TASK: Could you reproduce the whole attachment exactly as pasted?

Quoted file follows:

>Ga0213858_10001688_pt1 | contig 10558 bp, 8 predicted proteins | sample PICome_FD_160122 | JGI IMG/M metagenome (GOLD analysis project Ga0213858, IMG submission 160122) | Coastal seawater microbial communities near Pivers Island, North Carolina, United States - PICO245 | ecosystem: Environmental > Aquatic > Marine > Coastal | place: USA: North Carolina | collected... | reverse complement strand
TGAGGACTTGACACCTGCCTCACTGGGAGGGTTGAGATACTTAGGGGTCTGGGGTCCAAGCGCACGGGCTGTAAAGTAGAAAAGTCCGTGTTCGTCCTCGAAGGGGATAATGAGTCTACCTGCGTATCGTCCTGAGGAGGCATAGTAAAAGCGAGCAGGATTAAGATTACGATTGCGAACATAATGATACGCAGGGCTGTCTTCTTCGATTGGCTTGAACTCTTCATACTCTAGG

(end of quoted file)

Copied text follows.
>Ga0213858_10001688_pt1 | contig 10558 bp, 8 predicted proteins | sample PICome_FD_160122 | JGI IMG/M metagenome (GOLD analysis project Ga0213858, IMG submission 160122) | Coastal seawater microbial communities near Pivers Island, North Carolina, United States - PICO245 | ecosystem: Environmental > Aquatic > Marine > Coastal | place: USA: North Carolina | collected... | reverse complement strand
TGAGGACTTGACACCTGCCTCACTGGGAGGGTTGAGATACTTAGGGGTCTGGGGTCCAAGCGCACGGGCTGTAAAGTAGAAAAGTCCGTGTTCGTCCTCGAAGGGGATAATGAGTCTACCTGCGTATCGTCCTGAGGAGGCATAGTAAAAGCGAGCAGGATTAAGATTACGATTGCGAACATAATGATACGCAGGGCTGTCTTCTTCGATTGGCTTGAACTCTTCATACTCTAGG